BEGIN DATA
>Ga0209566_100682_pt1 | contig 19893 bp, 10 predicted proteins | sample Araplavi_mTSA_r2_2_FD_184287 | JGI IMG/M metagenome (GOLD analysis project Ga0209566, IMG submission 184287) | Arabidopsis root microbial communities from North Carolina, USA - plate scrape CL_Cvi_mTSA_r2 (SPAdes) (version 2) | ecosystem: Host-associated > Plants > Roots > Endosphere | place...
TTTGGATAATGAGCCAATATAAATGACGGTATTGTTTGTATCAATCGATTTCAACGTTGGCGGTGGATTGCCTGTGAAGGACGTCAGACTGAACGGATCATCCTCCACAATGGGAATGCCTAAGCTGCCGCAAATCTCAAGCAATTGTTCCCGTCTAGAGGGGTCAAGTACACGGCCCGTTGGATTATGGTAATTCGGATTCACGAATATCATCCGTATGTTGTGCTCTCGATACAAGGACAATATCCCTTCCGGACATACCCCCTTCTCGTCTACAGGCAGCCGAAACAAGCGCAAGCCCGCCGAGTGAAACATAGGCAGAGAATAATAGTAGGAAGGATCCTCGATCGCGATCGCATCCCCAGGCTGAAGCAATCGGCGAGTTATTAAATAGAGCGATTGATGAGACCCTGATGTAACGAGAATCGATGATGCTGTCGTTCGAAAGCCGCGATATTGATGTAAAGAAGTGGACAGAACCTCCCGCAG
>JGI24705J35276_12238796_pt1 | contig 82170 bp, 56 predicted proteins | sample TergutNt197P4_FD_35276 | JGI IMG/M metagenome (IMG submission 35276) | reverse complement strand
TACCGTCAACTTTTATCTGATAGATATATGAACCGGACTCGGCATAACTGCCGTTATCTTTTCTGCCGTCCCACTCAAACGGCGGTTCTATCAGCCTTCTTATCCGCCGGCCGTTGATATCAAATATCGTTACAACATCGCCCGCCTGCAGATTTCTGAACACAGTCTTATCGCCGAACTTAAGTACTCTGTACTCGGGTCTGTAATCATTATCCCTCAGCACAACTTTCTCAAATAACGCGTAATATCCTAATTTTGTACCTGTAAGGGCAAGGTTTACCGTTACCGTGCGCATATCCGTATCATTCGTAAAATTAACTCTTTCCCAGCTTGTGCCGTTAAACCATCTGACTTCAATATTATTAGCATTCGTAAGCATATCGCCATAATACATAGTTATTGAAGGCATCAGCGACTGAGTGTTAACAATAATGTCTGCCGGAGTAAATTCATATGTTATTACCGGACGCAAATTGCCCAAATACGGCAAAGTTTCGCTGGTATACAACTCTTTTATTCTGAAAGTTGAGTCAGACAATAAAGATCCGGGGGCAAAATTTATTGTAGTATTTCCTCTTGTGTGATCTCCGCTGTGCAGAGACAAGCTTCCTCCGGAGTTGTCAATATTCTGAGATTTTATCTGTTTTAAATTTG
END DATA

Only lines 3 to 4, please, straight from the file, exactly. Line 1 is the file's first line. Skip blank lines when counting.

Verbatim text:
>JGI24705J35276_12238796_pt1 | contig 82170 bp, 56 predicted proteins | sample TergutNt197P4_FD_35276 | JGI IMG/M metagenome (IMG submission 35276) | reverse complement strand
TACCGTCAACTTTTATCTGATAGATATATGAACCGGACTCGGCATAACTGCCGTTATCTTTTCTGCCGTCCCACTCAAACGGCGGTTCTATCAGCCTTCTTATCCGCCGGCCGTTGATATCAAATATCGTTACAACATCGCCCGCCTGCAGATTTCTGAACACAGTCTTATCGCCGAACTTAAGTACTCTGTACTCGGGTCTGTAATCATTATCCCTCAGCACAACTTTCTCAAATAACGCGTAATATCCTAATTTTGTACCTGTAAGGGCAAGGTTTACCGTTACCGTGCGCATATCCGTATCATTCGTAAAATTAACTCTTTCCCAGCTTGTGCCGTTAAACCATCTGACTTCAATATTATTAGCATTCGTAAGCATATCGCCATAATACATAGTTATTGAAGGCATCAGCGACTGAGTGTTAACAATAATGTCTGCCGGAGTAAATTCATATGTTATTACCGGACGCAAATTGCCCAAATACGGCAAAGTTTCGCTGGTATACAACTCTTTTATTCTGAAAGTTGAGTCAGACAATAAAGATCCGGGGGCAAAATTTATTGTAGTATTTCCTCTTGTGTGATCTCCGCTGTGCAGAGACAAGCTTCCTCCGGAGTTGTCAATATTCTGAGATTTTATCTGTTTTAAATTTG